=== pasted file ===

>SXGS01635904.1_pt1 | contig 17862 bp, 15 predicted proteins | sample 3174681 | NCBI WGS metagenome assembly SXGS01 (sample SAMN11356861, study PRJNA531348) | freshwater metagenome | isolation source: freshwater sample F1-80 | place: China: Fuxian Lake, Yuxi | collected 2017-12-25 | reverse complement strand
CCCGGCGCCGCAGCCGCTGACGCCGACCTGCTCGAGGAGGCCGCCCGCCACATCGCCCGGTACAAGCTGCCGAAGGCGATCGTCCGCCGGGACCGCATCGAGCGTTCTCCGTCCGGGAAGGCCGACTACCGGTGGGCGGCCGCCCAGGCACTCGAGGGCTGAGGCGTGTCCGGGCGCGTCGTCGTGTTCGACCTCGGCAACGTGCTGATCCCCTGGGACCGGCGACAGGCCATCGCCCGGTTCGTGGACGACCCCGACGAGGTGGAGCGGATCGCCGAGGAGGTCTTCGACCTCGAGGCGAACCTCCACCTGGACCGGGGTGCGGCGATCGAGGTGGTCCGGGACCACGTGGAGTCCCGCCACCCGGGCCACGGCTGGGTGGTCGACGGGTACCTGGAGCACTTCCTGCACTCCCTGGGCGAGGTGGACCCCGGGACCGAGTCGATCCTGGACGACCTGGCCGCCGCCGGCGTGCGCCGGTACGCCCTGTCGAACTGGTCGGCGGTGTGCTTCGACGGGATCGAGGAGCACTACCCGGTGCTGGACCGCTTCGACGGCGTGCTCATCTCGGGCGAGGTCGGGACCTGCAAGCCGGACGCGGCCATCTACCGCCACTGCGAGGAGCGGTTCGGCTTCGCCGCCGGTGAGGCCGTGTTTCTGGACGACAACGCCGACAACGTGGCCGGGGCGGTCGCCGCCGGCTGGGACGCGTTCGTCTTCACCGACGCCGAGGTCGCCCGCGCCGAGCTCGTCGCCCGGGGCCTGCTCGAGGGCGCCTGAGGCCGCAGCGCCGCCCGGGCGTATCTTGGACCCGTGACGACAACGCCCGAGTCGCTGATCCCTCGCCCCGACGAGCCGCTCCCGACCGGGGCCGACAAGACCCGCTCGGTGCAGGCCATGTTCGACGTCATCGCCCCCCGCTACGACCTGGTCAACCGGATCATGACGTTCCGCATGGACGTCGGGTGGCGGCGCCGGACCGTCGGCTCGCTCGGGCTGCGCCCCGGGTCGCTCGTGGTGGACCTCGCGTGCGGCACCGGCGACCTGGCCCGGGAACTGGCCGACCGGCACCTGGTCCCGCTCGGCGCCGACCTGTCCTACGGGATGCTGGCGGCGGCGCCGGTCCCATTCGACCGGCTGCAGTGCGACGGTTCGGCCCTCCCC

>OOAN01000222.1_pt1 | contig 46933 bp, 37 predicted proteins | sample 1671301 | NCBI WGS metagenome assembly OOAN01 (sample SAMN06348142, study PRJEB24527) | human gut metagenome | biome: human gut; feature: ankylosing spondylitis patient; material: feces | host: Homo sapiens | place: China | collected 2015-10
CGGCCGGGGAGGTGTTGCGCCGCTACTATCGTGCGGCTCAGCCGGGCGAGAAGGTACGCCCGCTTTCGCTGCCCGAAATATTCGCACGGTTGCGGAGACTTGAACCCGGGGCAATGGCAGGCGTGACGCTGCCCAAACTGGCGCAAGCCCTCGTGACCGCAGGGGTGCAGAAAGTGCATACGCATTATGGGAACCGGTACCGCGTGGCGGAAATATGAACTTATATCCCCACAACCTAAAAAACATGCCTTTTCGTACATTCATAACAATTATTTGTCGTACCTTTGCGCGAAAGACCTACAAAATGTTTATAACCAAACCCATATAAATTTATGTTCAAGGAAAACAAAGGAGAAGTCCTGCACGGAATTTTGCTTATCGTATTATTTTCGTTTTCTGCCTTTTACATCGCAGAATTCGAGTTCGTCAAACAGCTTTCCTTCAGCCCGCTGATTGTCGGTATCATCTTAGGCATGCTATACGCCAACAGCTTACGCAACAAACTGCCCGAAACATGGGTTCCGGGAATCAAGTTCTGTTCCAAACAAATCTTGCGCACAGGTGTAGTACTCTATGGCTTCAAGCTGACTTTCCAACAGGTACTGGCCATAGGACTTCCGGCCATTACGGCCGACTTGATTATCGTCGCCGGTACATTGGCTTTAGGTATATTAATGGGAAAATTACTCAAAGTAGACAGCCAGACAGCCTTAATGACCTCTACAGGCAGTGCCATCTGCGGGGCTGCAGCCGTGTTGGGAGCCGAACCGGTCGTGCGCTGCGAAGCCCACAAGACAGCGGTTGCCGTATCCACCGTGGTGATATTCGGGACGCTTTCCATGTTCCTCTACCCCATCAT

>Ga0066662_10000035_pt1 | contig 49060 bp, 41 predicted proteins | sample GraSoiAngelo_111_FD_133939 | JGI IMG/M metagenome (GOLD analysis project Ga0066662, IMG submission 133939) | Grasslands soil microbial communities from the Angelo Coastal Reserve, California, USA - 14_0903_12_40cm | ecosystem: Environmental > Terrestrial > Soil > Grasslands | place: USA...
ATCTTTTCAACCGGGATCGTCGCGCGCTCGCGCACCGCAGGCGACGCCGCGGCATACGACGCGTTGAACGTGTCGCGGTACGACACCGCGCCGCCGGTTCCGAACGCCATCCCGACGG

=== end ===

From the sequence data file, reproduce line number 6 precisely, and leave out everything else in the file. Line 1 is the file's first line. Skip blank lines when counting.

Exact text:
ATCTTTTCAACCGGGATCGTCGCGCGCTCGCGCACCGCAGGCGACGCCGCGGCATACGACGCGTTGAACGTGTCGCGGTACGACACCGCGCCGCCGGTTCCGAACGCCATCCCGACGG